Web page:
[rsyslog] multi-message handling and databases
rgerhards at hq.adiscon.com
Tue Apr 21 07:41:48 CEST 2009
> -----Original Message-----
> From: rsyslog-bounces at lists.adiscon.com [mailto:rsyslog-
> bounces at lists.adiscon.com] On Behalf Of david at lang.hm
> Sent: Tuesday, April 21, 2009 3:59 AM
> To: rsyslog-users
> Subject: Re: [rsyslog] multi-message handling and databases
> On Mon, 20 Apr 2009, Rainer Gerhards wrote:
> >>> ... especially if you think about the data flow. At this point, it
> >> may make
> >>> sense to review the data flow. I have described it here:
> >>> http://www.rsyslog.com/Article350.phtml
> one problem with this diagram (and therefor the explination that goes
> it) it that it confuses logical steps with objects with threads.
It was not designed as an in-depth threading description. It is about the
data flow, not which thread does what. Looks like I need to create such a
thing. But you can easily do this. The queue is the threading boundary.
Everything on the left side is one thread, everything on the right site is
another thread (except if the queue runs in direct mode, in which case it is
the same thread to the left and the right).
> I would suggest redrawing the diagram with boxes to delinate thread
> boundries (if I understand this correctly, this would mean splitting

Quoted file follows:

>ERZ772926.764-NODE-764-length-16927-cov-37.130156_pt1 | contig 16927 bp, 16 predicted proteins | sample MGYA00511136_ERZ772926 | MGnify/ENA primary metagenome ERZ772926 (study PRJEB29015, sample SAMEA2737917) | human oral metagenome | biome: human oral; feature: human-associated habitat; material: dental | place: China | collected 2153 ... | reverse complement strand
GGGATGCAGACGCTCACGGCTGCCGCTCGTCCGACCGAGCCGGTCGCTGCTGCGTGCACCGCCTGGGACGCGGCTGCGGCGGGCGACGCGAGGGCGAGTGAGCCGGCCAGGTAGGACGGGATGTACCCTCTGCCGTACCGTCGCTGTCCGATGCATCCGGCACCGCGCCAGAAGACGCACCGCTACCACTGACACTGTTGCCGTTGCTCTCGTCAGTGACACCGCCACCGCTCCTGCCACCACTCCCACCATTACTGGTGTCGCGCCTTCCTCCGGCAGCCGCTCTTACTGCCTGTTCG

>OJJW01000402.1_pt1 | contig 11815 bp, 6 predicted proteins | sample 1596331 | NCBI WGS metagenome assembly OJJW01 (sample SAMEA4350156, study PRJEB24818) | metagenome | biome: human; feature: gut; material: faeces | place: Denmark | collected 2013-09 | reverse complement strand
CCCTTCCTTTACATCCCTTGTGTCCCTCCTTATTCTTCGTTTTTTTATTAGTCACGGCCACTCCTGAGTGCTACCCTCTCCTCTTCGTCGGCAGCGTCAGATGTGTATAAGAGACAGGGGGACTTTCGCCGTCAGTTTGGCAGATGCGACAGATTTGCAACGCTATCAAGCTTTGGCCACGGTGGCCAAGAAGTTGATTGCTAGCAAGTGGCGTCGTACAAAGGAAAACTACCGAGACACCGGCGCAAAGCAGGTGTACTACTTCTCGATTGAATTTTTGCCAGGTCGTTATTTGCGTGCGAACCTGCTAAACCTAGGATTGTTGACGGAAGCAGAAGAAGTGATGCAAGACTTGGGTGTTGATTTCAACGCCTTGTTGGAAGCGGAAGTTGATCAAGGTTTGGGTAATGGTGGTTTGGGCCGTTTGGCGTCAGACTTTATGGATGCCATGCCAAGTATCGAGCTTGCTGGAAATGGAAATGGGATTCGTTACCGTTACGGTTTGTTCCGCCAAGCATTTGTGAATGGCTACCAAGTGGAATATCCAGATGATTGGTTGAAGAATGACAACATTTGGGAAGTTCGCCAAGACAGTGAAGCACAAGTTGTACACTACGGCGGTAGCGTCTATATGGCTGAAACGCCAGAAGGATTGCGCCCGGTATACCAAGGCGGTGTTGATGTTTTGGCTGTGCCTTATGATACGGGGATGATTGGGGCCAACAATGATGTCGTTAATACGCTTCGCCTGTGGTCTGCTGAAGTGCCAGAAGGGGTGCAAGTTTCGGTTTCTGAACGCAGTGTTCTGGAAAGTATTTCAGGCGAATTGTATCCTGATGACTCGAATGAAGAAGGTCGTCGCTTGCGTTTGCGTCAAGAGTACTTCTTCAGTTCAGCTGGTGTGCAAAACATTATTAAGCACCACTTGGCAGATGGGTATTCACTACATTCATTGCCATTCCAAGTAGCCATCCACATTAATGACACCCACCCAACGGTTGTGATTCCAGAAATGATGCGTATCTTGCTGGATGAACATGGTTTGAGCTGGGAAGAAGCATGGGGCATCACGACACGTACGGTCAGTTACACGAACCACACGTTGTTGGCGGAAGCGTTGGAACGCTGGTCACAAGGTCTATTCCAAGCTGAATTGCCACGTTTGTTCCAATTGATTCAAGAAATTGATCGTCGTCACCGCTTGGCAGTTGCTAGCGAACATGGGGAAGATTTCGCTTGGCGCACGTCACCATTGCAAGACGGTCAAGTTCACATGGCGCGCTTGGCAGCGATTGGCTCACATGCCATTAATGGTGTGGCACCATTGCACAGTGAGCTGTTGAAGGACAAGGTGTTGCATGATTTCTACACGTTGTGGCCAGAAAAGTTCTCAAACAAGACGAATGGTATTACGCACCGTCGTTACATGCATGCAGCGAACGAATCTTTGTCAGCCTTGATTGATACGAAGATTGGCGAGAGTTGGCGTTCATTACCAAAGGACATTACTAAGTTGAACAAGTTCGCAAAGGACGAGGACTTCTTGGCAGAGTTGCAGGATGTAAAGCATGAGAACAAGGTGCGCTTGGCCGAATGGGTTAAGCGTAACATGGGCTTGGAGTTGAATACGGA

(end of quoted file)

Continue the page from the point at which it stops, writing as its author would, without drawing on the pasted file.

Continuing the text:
> pre-processing box up into three, each of which would be in the same
> 'thread' box as the input module)
Ok... I see where you are coming from. But is this split really useful? Each
input runs on its own thread, so if we have n input, we need to split the
Preprocessor box into n parts...
> It is also not as clear as it could be what happens when you don't
> action queues. I would suggest a sepeate diagram just showing that
> situation (if I understand it correctly, you could show the single-
> operation, and then have one of the 'actions' be to queue the item into
> action queue for async processing.
This is the core misunderstanding. You ALWAYS have action queues! You can not
"not define action queues". What you can do is not define the operation mode
of the action queue, in which case the default operation mode is used. That
happens to be the non-queueing direct mode. But that doesn't at all change
the picture. Eexcept, as noted above, that the queue no longer is a threading
boundary. That, btw, is one reason I think threads do not belong into that
diagram: they are not related to the data flow, they are just helper entities
to implement it.
> also show where the message formatting take place (again, including
> thread is doing the work).
In the Action Postprocessor
> it is esecially unclear what happens where
> you have the action queues (is the message formatted before it's put
> the action queue, or is the format of a message in the action queue
> exactly the same as in the main queue?)
> some of this was covered (to at least some extent) by your comments,
> this sort of thing is actually covered better with text. I'm not a
> powerpoint person, but that sort of slideshow (with the text
> is ideal for this sort of explination.
Full ack, the tutorial is a "better than nothing" approach. Consolidating all
doc available (did you read the queue doc? If not, you really should) is a
major writing task, I'd think a couple of days (and reviews) to fully get it
> David Lang
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